assistants (PAs) practice medicine under the supervision of physicians
and surgeons. They should not be confused with medical assistants, who
perform routine clinical and clerical tasks. PAs are formally trained to
provide diagnostic, therapeutic, and preventive health care services, as
delegated by a physician. Working as members of the health care team,
they take medical histories, examine and treat patients, order and
interpret laboratory tests and x-rays, and make diagnoses. They also
treat minor injuries, by suturing, splinting, and casting.
progress notes, instruct and counsel patients, and order or carry out
therapy. In 48 States and the District of Columbia, physician assistants
may prescribe medications. PAs also may have managerial duties. Some
order medical supplies or equipment and supervise technicians and
Physician assistants work under the supervision of a physician. However,
PAs may be the principal care providers in rural or inner city clinics,
where a physician is present for only 1 or 2 days each week. In such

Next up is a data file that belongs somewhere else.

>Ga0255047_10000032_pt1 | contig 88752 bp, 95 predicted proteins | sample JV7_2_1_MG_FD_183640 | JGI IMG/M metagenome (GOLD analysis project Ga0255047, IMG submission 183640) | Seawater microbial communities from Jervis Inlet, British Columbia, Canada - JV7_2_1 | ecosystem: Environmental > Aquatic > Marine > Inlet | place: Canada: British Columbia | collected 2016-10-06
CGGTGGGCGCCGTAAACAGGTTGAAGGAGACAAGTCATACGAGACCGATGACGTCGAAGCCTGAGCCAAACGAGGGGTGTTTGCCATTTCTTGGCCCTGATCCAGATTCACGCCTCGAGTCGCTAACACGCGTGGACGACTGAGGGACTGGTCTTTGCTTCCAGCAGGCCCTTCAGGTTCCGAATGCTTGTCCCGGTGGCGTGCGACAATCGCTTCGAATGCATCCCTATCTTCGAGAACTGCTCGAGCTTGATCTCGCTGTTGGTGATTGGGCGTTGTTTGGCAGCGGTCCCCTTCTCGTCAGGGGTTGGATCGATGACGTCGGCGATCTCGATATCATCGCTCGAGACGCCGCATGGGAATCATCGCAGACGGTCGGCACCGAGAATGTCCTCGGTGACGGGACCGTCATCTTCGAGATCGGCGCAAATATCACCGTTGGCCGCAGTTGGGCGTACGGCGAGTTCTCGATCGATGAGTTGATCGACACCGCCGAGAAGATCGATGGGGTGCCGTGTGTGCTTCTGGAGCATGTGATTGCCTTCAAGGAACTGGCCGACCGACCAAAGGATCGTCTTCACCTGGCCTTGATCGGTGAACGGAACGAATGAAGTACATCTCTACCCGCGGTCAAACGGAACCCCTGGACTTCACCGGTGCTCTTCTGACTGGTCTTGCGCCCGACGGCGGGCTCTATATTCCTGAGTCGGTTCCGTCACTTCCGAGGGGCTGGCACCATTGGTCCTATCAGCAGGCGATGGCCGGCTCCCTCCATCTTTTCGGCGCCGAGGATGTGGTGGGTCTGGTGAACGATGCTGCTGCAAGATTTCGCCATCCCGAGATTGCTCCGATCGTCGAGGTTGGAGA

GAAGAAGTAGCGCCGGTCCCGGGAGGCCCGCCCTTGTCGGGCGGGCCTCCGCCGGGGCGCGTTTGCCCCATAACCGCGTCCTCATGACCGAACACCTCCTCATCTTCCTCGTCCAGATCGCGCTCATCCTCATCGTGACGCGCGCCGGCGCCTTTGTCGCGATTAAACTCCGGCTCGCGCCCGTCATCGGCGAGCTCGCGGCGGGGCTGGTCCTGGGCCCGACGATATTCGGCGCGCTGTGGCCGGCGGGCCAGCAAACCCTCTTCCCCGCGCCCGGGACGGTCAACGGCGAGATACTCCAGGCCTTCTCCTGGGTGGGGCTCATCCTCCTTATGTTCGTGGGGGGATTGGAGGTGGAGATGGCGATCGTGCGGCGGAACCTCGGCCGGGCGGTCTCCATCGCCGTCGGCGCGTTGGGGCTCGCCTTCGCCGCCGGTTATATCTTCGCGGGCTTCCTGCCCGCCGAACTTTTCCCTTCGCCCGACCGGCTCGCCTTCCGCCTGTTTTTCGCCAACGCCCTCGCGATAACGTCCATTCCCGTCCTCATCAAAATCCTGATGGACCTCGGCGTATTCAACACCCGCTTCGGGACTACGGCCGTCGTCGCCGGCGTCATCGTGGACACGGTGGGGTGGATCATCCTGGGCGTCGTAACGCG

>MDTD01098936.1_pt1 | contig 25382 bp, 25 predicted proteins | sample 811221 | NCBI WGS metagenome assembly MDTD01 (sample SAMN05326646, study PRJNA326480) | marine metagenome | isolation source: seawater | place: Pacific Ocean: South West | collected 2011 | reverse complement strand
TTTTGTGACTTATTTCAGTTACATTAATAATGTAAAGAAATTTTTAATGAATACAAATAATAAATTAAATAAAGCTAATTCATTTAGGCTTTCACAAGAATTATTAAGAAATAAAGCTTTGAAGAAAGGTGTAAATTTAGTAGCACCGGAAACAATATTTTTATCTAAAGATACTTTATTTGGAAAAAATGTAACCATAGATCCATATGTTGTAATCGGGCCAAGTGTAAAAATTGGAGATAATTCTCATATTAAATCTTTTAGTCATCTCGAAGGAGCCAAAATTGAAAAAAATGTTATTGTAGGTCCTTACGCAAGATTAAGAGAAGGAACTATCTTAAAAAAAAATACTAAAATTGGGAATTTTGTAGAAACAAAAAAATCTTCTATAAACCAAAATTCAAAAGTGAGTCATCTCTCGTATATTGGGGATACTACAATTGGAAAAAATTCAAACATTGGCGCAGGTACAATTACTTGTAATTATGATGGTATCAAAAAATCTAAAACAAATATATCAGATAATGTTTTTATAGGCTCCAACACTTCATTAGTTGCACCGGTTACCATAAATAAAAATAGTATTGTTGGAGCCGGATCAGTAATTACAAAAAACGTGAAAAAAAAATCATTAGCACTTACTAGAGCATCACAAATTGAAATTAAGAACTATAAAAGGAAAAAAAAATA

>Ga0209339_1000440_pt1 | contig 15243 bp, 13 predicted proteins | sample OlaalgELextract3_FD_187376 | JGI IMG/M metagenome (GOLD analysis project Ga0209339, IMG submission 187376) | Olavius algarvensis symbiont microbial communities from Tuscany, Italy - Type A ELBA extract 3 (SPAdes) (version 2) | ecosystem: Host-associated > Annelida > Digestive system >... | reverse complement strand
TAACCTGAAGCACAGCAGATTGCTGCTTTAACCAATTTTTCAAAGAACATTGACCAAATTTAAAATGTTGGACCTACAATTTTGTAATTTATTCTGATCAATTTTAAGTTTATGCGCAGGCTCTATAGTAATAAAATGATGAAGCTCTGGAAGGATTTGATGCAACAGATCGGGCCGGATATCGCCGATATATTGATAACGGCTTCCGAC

cases, the PA confers with the supervising physician and other medical
professionals as needed and as required by law. PAs also may make house
calls or go to hospitals and nursing care facilities to check on
patients, after which they report back to the physician.
The duties of
physician assistants are determined by the supervising physician and by
State law. Aspiring PAs should investigate the laws and regulations in
the States in which they wish to practice.
Many PAs work in
primary care specialties, such as general internal medicine, pediatrics,
and family medicine. Other specialty areas include general and thoracic
surgery, emergency medicine, orthopedics, and geriatrics. PAs
specializing in surgery provide preoperative and postoperative care and
may work as first or second assistants during major surgery.
Note: Some resources in this section are provided by the US Department
of Labor, Bureau of Labor Statistics.